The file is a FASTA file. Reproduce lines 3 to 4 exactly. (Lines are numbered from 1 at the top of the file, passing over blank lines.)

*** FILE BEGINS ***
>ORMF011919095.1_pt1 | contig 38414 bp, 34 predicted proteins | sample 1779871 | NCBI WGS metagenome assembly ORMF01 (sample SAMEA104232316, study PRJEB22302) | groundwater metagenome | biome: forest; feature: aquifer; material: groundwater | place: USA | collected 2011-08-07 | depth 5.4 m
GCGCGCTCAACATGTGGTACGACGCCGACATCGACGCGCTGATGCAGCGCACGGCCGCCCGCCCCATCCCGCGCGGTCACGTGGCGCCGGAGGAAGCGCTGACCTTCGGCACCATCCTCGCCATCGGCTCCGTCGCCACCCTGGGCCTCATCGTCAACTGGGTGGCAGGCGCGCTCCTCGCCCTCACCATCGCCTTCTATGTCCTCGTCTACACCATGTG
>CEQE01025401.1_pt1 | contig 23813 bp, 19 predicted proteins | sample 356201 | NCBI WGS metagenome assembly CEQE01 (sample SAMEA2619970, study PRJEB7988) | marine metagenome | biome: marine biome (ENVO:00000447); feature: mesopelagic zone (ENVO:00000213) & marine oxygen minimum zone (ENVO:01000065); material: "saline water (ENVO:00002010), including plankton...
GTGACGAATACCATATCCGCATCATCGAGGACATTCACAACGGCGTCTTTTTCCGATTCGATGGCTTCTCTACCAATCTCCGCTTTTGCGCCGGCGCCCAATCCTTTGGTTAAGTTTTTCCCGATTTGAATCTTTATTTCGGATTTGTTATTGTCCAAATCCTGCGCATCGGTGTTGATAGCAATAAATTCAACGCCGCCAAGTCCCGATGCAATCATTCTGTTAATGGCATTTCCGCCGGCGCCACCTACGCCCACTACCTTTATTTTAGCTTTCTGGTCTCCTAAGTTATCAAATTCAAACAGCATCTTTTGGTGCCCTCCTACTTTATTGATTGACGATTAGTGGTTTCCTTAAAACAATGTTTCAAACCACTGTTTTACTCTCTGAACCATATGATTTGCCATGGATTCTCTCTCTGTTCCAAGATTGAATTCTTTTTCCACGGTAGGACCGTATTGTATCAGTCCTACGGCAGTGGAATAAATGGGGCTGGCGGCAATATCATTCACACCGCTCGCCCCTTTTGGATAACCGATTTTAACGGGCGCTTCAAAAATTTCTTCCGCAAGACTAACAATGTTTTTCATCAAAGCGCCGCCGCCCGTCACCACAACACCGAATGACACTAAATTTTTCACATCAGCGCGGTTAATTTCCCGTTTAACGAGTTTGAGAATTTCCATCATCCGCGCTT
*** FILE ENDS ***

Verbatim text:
>CEQE01025401.1_pt1 | contig 23813 bp, 19 predicted proteins | sample 356201 | NCBI WGS metagenome assembly CEQE01 (sample SAMEA2619970, study PRJEB7988) | marine metagenome | biome: marine biome (ENVO:00000447); feature: mesopelagic zone (ENVO:00000213) & marine oxygen minimum zone (ENVO:01000065); material: "saline water (ENVO:00002010), including plankton...
GTGACGAATACCATATCCGCATCATCGAGGACATTCACAACGGCGTCTTTTTCCGATTCGATGGCTTCTCTACCAATCTCCGCTTTTGCGCCGGCGCCCAATCCTTTGGTTAAGTTTTTCCCGATTTGAATCTTTATTTCGGATTTGTTATTGTCCAAATCCTGCGCATCGGTGTTGATAGCAATAAATTCAACGCCGCCAAGTCCCGATGCAATCATTCTGTTAATGGCATTTCCGCCGGCGCCACCTACGCCCACTACCTTTATTTTAGCTTTCTGGTCTCCTAAGTTATCAAATTCAAACAGCATCTTTTGGTGCCCTCCTACTTTATTGATTGACGATTAGTGGTTTCCTTAAAACAATGTTTCAAACCACTGTTTTACTCTCTGAACCATATGATTTGCCATGGATTCTCTCTCTGTTCCAAGATTGAATTCTTTTTCCACGGTAGGACCGTATTGTATCAGTCCTACGGCAGTGGAATAAATGGGGCTGGCGGCAATATCATTCACACCGCTCGCCCCTTTTGGATAACCGATTTTAACGGGCGCTTCAAAAATTTCTTCCGCAAGACTAACAATGTTTTTCATCAAAGCGCCGCCGCCCGTCACCACAACACCGAATGACACTAAATTTTTCACATCAGCGCGGTTAATTTCCCGTTTAACGAGTTTGAGAATTTCCATCATCCGCGCTT